Nixon Using Hidden Tape Recorders in Oval Office

Unbeknownst to many of his visitors in the Oval Office, President Richard Nixon had hidden microphones throughout his office that recorded all conversations. I just read an article this morning about the National Archives trying to get 18 minutes of missing audio transcribed pertaining to Watergate: "Papers May Unlock Watergate Mystery"

According to the above-referenced article, it is being suggested that a technique called electrostatic detection analysis could be used to analyze indentations on the second page of notes to determine what had been written on the pages above it, hopefully ascertaining what was said during that missing 18-minute recording. [Are you kidding me?!]

Nixon secretly tape-recorded conversations for two and a half years. In 1998 or thereabouts, a judge eventually ordered the Archives to cut out personal, private, and some political conversations from the 3,280 hours of conversations the public still had not heard.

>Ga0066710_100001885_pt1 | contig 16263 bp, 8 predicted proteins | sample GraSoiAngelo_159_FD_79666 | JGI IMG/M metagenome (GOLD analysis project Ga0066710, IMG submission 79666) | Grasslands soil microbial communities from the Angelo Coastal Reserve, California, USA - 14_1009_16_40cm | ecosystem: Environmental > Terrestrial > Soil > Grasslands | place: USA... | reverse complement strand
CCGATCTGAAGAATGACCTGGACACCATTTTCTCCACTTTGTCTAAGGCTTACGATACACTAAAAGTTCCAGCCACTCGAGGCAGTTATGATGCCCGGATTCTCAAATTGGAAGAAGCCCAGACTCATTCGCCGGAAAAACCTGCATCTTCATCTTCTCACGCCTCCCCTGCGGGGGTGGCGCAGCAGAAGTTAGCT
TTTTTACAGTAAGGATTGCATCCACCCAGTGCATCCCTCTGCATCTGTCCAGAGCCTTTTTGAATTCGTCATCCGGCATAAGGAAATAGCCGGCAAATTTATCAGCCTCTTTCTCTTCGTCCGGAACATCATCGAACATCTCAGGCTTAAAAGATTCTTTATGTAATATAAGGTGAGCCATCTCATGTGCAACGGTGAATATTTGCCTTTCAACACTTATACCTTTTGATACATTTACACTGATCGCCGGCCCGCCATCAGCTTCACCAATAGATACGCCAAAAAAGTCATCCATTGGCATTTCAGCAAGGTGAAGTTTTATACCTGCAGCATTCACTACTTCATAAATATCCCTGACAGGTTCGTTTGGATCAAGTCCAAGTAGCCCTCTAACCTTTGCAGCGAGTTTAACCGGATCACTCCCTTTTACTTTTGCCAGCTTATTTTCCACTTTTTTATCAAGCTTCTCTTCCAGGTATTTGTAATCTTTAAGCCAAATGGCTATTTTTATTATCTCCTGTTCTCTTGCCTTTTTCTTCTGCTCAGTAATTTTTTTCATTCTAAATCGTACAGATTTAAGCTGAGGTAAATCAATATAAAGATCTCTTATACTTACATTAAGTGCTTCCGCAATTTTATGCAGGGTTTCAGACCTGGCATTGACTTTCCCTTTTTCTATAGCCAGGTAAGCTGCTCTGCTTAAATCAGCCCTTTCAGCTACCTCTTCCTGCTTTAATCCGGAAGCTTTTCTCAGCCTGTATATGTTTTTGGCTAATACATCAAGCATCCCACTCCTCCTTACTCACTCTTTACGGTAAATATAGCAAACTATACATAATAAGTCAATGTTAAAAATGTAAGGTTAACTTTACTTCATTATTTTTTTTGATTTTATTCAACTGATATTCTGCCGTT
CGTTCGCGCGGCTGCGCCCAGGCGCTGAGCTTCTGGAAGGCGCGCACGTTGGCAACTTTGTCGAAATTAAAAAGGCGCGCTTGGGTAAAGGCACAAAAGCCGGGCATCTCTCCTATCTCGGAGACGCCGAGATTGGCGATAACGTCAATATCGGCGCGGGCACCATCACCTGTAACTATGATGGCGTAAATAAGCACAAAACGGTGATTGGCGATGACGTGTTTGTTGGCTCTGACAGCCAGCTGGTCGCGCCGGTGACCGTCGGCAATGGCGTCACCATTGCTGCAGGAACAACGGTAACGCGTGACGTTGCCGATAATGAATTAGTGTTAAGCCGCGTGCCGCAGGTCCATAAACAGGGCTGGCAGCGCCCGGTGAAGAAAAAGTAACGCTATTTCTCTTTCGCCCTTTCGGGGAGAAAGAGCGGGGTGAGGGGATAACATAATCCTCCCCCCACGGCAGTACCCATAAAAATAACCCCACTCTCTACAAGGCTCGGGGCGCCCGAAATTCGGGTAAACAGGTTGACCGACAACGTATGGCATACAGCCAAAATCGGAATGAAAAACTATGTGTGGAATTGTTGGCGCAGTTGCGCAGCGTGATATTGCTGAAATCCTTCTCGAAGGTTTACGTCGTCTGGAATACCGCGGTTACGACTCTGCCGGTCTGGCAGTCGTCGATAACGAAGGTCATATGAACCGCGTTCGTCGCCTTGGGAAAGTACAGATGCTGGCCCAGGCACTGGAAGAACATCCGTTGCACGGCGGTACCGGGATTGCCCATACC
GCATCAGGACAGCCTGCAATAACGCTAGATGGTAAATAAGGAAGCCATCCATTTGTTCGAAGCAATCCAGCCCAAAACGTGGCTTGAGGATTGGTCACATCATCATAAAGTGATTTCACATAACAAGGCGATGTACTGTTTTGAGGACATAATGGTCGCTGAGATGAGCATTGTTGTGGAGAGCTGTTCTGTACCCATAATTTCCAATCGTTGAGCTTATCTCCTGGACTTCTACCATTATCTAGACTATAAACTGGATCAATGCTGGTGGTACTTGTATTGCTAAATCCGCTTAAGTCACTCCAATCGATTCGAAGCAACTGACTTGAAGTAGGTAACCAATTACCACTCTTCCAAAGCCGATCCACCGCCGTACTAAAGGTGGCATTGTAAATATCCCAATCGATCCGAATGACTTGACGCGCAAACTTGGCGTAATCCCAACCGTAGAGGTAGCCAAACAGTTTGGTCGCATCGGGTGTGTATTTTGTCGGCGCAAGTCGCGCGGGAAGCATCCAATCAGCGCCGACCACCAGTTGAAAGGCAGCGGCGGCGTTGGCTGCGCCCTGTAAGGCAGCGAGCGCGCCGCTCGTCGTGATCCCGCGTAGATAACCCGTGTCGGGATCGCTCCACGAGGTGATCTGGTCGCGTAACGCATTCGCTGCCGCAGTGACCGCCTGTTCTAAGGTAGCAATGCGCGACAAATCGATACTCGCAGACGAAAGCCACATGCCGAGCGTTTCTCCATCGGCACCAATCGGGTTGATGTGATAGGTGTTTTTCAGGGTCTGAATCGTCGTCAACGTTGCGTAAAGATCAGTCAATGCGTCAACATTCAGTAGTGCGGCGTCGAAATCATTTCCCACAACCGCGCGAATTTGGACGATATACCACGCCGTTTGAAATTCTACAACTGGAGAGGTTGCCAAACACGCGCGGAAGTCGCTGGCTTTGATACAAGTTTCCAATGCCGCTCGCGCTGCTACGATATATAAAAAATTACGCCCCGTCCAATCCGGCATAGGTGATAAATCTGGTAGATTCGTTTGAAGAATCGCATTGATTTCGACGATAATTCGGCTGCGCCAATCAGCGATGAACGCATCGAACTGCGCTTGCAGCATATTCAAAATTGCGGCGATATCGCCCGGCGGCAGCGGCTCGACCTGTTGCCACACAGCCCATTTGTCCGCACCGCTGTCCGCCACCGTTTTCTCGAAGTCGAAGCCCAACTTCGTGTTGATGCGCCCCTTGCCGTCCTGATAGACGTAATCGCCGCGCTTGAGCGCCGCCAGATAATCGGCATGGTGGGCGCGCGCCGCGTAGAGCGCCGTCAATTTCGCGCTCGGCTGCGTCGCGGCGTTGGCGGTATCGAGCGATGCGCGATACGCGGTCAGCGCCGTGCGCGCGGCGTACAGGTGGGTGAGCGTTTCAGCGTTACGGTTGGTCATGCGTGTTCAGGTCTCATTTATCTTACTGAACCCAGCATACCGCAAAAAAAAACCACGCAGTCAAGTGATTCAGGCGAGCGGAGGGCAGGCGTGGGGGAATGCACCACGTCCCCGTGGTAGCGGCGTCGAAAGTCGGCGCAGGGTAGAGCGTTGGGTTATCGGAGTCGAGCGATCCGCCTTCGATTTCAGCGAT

In the Oval Office, five microphones were installed in the President's desk and two in wall lamps by the fireplace. They were stowed under the table in the Cabinet Room, at the Camp David Presidential retreat and in Nixon's private office at the Old Executive Office Building. Recorders also were wired to various phones, including one in the Lincoln Sitting Room, where Nixon liked to make calls in the evening and listen to classical music.

The government seized all the tapes when Nixon resigned in 1974.

I was one of two transcriptionists sent to National Archives brand-new (at that time) office complex in Maryland to transcribe a selected portion of these Nixon tapes. We took laptops and full-size keyboards to the site. The quality of the audio was absolutely horrible, some worse than others.

The technology sure has come a long way. If they can't hear it on the audio, they can now analyze paper with electrostatic detection analysis. Sounds like a good plot for CSI Miami, if you ask me.

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Comment by Jennie Ann on August 1, 2009 at 7:44
I was surprised to learn that Nixon had all his conversations recorded. It was almost as if he was fearful of something. Paranoia really is the great destroyer. It ended up biting Nixon in the butt.

I do enjoy working in D.C. There is a diversity of topics. That's for sure.

My all-time favorite job was getting the opportunity to transcribe Paul Newman for an ABC television show. I have always been a fan of his.

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